Difference between revisions of "Solid State Drives"

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==Introduction==
 
==Introduction==
Solid State Drives (SSDs) are not PnP devices. Special considerations such as partition alignment, choice of file system, TRIM support, etc. are needed to setup SSDs for optimal performance. This article attempts to capture referenced, key learnings to enable users to get the most out of SSDs under Linux. Users are encouraged to read this article in its entirety before acting on recommendations as the content is organized by topic, not necessarily by any systematic or chronologically relevant order.
+
Solid State Drives (SSDs) are not PnP devices. Special considerations such as partition alignment, choice of file system, TRIM support, etc. are needed to set up SSDs for optimal performance. This article attempts to capture referenced, key learnings to enable users to get the most out of SSDs under Linux. Users are encouraged to read this article in its entirety before acting on recommendations as the content is organized by topic, not necessarily by any systematic or chronologically relevant order.
  
 
{{Note|This article is targeted at users running Linux, but much of the content is also relevant to our friends using other operating systems like BSD, Mac OS X or Windows.}}
 
{{Note|This article is targeted at users running Linux, but much of the content is also relevant to our friends using other operating systems like BSD, Mac OS X or Windows.}}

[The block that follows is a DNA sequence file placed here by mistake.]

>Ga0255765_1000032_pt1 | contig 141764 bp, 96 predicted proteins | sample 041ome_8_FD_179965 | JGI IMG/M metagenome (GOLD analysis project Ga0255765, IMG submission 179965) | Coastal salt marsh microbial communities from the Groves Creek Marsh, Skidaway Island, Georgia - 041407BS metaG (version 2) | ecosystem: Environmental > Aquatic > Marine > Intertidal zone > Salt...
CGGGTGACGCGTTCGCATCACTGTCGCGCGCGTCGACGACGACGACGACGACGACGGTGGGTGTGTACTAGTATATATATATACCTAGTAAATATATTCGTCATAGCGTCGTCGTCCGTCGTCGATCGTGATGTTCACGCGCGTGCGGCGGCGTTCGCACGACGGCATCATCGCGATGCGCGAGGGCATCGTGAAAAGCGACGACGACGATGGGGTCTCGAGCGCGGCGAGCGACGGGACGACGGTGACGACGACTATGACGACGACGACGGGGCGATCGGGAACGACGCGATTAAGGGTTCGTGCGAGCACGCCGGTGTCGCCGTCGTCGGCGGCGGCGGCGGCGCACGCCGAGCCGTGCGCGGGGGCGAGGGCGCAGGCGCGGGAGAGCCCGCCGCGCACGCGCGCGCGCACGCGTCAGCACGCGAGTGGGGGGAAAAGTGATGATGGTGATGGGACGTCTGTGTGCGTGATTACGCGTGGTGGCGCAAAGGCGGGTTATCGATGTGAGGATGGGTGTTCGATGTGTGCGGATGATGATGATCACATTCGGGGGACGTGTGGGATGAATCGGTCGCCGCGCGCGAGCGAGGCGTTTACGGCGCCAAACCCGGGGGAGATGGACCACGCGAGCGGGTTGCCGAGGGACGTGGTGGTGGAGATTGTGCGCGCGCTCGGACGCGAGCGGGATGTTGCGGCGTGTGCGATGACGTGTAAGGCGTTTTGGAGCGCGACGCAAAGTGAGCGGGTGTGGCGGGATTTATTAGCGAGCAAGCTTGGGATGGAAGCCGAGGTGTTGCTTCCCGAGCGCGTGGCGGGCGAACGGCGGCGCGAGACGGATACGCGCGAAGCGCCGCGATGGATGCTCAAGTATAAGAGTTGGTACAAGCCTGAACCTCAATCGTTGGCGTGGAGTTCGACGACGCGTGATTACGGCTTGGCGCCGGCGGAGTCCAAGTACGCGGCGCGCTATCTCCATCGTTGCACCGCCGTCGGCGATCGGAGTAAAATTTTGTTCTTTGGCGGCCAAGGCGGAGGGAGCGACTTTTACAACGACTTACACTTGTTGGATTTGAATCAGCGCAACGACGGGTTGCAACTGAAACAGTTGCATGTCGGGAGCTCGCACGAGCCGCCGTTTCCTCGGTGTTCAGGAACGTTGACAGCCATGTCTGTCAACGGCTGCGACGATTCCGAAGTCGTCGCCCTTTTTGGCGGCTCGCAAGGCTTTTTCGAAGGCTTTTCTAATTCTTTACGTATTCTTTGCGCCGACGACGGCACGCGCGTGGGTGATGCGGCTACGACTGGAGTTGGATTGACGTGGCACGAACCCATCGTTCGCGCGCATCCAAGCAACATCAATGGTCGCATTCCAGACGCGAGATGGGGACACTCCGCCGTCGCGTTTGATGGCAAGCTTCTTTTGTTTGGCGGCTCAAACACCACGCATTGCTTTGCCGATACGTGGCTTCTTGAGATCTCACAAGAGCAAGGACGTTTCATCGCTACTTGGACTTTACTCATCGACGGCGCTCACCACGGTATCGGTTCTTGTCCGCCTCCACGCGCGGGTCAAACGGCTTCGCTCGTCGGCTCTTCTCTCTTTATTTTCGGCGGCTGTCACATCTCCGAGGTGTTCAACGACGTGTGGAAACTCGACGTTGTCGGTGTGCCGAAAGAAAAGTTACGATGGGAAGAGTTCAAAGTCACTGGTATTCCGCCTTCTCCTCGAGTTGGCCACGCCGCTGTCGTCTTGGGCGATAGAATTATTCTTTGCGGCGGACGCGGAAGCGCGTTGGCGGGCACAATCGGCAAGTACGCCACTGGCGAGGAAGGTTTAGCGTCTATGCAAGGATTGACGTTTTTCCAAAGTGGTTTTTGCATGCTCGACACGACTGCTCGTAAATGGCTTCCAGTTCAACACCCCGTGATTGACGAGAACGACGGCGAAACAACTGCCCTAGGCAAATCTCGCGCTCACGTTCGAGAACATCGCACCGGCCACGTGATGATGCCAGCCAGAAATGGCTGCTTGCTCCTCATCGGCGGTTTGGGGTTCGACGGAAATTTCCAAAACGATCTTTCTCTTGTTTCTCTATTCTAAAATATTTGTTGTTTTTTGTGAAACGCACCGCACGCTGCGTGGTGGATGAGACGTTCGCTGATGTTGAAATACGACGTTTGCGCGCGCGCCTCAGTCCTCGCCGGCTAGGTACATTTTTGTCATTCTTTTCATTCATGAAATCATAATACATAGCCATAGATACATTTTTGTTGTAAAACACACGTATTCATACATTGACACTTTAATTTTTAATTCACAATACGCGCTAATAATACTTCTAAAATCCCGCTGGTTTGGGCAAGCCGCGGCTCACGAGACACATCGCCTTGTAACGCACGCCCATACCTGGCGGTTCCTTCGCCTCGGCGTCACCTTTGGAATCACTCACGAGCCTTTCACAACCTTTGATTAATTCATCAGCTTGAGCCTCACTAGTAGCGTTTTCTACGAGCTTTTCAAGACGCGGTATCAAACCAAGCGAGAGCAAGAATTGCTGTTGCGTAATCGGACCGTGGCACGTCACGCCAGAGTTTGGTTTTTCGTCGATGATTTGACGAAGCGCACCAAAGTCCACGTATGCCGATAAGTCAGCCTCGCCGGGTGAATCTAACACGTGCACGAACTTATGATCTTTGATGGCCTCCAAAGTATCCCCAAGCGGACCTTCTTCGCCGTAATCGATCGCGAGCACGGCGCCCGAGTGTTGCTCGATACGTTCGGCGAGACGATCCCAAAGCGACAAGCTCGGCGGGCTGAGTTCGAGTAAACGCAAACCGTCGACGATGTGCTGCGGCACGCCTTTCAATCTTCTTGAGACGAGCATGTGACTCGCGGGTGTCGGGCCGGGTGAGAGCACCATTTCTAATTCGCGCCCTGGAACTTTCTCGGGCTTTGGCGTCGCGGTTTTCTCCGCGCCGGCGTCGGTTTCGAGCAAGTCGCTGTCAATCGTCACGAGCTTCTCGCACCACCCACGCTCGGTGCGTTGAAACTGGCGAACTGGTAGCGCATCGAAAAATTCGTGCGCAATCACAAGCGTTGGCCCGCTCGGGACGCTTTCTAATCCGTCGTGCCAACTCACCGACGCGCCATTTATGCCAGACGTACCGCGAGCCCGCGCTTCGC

Revision as of 01:22, 16 September 2012

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Introduction

Solid State Drives (SSDs) are not PnP devices. Special considerations such as partition alignment, choice of file system, TRIM support, etc. are needed to set up SSDs for optimal performance. This article attempts to capture referenced, key learnings to enable users to get the most out of SSDs under Linux. Users are encouraged to read this article in its entirety before acting on recommendations as the content is organized by topic, not necessarily by any systematic or chronologically relevant order.

Note: This article is targeted at users running Linux, but much of the content is also relevant to our friends using other operating systems like BSD, Mac OS X or Windows.

Advantages over HDDs

  • Fast read speeds - 2-3x faster than modern desktop HDDs (7,200 RPM using SATA2 interface).